Nature Journal
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Red-tailed Hawk
(Buteo jamaicensis)

Red-tailed Hawk
Photo © David Blevins
Red-tailed Hawk Information

Length:  18 - 25"
Habitat:  Deciduous forests, mixed deciduous and coniferous forests; forest edges; open country such as fields, pastures, swampy areas. Prefers woodlots adjacent to or surrounded by open areas.

Diet:  Small rodents such as voles, squirrels, mice, chipmunks; other small mammals, esp. cottontail rabbits, shrews, and moles; amphibians, reptiles; birds, esp. red-winged blackbirds; insects; carrion.
Identification tips for the Red-tailed Hawk
Calls of the Red-tailed Hawk
Red-tailed Hawk Nesting and Breeding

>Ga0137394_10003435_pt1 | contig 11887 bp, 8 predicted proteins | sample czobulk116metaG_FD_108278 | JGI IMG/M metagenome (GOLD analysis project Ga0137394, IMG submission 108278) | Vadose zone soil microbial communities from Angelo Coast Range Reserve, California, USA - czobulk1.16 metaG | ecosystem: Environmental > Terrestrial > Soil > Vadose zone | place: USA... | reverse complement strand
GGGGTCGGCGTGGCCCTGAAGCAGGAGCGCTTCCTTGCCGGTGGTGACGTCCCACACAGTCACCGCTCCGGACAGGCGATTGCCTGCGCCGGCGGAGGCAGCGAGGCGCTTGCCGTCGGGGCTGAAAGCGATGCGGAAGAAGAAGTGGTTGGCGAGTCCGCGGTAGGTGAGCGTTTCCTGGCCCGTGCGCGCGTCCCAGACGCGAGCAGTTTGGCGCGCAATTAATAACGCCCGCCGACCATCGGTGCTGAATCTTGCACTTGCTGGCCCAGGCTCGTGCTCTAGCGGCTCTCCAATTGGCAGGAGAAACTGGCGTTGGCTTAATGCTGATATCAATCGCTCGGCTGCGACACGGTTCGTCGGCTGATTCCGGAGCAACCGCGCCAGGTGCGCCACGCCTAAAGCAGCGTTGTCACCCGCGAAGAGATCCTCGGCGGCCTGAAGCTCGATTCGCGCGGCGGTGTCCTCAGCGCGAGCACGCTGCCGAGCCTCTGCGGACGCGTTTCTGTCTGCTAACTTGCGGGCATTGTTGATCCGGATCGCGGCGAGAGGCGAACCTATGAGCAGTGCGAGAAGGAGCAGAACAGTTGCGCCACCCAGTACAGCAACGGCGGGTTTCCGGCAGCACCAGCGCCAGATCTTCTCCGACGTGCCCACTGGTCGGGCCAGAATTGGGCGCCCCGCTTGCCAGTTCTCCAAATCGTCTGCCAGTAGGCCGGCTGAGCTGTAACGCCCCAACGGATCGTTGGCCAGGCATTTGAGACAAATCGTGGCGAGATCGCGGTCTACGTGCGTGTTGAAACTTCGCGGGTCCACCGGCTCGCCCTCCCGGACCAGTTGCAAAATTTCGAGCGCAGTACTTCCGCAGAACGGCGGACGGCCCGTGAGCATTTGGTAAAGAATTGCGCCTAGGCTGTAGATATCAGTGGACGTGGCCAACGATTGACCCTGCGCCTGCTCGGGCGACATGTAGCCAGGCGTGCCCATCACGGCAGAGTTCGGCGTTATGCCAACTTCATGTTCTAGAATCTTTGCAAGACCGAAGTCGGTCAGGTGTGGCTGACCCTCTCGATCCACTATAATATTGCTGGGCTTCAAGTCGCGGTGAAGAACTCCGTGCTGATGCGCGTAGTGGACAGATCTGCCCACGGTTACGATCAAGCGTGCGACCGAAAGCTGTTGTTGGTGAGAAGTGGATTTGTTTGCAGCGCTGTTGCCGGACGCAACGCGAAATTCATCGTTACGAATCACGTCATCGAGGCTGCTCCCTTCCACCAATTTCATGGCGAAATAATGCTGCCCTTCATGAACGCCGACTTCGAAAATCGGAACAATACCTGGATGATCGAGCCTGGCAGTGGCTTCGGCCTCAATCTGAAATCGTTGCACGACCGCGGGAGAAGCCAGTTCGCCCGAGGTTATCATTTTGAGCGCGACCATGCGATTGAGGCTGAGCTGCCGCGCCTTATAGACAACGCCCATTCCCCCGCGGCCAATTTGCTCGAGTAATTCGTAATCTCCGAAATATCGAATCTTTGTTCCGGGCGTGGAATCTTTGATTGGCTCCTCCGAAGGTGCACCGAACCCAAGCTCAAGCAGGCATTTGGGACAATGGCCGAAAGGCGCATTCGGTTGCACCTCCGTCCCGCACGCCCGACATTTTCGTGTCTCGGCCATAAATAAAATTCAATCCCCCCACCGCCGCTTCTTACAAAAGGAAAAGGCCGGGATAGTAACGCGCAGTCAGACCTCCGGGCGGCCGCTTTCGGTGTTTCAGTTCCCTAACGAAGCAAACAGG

Range Maps
Red-tailed Hawk Breeding Map Red-tailed Hawk Winter Map      USGS
Breeding Map          Winter Map (CBC)      

Behavior and Habits

The Red-tailed Hawk's main hunting technique is to sit on a perch and scan the surrounding area for prey. It is also known to hunt by flying back and forth over an area at a height of about 200 feet or less. This buteo's keen eyesight allows it to spot its prey from a great distance.

Unlike the Osprey, which will nest very close to human activity, the Red-tailed Hawk is sensitive to human presence. If disturbed, especially during the incubation period, it may abandon its nest.

Only those Red-tailed Hawks in the northern part of their range are long-distance migrants. Those in the middle latitudes will withdraw slightly southward in the fall, migrating much shorter distances.

Few Red-tailed Hawks are found in northern New England during the winter, but these birds are common in southern New England during this time. However, those particular hawks are most likely ones that have migrated from further north.

Red-tailed Hawk in Flight
Red-tailed Hawk in Flight
© Sally King/NPS
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